Graffiti is visual pollution, right? Not always. The other day, I was walking along the Erie Canal when I spotted the white-painted words on the underside of a bridge spanning the water that read, “They Say It’s Lonely at the Top”. My first thought was “I’d like the chance to find that out for myself!” But, as I considered it further I realized that, with my seven-year career as a freelance writer, being on top isn’t really an issue for me anymore. Yes, there are times where I mutter and sputter to myself that I will never be a “real” writer, at least not until I publish a book. This most often occurs after a party in which countless people approach me and ask me if I’m “still writing”. The next question is always “What are you writing?” or “Who are you writing for?” and their faces inevitably fall when I name my local newspaper or the regional magazines my articles frequently appear in. It almost seems like if you aren’t writing for Time or Newsweek or on the New York Times Best Seller list, you don’t count as a writer.
In my heart I know that this simply isn’t true. The pieces I write are about people, places, and events that I’m interested in and each one receives the same attention to detail and accuracy and the careful editing as those of the writers who are considered by others to be at the pinnacle of success. The reality is, when all is said and done, would I rather have written hundreds of well-researched, passionate, and thought-provoking pieces for smaller magazines with large readerships or one mediocre novel that barely sells? Where else but in smaller publications with open-minded editors could I immerse myself in topics as diverse as Mormons, a Dairy Cow Birthing Center, local politics, spiedies, or glamping, all in one year?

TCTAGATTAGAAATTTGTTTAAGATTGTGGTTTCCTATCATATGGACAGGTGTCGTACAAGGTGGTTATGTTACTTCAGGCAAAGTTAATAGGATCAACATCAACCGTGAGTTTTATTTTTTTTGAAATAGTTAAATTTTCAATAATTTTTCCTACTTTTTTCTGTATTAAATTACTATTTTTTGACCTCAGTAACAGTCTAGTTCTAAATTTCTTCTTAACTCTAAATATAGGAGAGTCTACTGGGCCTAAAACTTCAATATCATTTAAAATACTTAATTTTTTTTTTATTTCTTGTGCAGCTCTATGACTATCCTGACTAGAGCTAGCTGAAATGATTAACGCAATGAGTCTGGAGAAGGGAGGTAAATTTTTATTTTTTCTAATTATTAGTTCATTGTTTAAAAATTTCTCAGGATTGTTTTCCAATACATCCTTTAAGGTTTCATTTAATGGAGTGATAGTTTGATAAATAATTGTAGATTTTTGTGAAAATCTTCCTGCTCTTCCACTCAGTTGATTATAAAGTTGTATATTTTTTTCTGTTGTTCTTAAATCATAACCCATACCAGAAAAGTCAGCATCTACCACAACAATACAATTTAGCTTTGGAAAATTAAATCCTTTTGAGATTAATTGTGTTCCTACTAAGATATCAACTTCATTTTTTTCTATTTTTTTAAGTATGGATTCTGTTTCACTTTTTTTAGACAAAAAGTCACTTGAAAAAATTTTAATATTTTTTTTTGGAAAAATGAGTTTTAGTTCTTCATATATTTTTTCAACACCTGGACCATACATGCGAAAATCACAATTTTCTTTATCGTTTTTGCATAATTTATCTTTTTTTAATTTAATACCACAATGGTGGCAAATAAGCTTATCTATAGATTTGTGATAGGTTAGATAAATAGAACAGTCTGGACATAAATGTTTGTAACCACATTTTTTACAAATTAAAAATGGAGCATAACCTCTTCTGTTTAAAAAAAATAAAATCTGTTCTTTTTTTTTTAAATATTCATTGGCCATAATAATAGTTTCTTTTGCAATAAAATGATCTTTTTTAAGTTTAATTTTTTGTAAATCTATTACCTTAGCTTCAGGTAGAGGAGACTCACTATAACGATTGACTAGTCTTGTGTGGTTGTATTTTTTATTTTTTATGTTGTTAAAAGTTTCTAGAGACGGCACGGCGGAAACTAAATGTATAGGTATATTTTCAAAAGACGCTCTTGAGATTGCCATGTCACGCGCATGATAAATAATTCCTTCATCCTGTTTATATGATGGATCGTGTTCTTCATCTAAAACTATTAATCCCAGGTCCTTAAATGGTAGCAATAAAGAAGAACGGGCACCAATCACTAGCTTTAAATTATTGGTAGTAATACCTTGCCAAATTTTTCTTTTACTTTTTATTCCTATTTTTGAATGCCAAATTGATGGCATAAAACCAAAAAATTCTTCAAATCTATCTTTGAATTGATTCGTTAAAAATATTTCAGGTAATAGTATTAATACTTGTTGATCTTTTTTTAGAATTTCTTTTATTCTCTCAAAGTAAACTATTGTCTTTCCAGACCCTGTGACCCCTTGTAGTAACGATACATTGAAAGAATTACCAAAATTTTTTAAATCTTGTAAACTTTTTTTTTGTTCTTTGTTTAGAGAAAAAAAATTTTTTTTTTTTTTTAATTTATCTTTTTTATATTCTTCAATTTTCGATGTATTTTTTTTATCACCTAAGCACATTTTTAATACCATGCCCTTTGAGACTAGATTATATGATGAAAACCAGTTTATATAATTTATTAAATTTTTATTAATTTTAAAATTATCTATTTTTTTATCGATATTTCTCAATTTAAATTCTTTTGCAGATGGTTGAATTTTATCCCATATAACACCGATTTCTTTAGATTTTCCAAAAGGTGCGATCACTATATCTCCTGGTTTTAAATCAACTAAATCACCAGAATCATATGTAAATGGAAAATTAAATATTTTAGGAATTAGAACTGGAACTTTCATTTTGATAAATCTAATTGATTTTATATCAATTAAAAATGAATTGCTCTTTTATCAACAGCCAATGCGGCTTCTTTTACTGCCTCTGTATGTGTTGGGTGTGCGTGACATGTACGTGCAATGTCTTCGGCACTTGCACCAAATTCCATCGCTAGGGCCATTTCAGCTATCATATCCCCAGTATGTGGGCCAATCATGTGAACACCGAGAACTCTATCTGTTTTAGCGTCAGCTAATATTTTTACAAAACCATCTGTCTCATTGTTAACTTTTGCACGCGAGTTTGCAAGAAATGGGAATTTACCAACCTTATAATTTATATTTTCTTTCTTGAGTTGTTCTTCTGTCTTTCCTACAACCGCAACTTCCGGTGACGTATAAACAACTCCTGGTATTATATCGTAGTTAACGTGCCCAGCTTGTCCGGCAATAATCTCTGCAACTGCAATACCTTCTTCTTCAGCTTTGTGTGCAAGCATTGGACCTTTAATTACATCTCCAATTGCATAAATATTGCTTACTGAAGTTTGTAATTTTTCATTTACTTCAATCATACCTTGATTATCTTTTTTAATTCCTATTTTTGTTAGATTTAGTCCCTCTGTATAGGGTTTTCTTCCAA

This isn’t to say that I won’t ever write a book. My point is that it’s important to keep in mind that the writing life is all about the process; the detective-like research, the in-depth interviews, and the endless polishing until you have a piece of writing you can be truly proud of. Why be lonely at the top when you can enjoy humanity in general, and your work in particular, right there in the middle? I don’t know about you but that works just fine for me!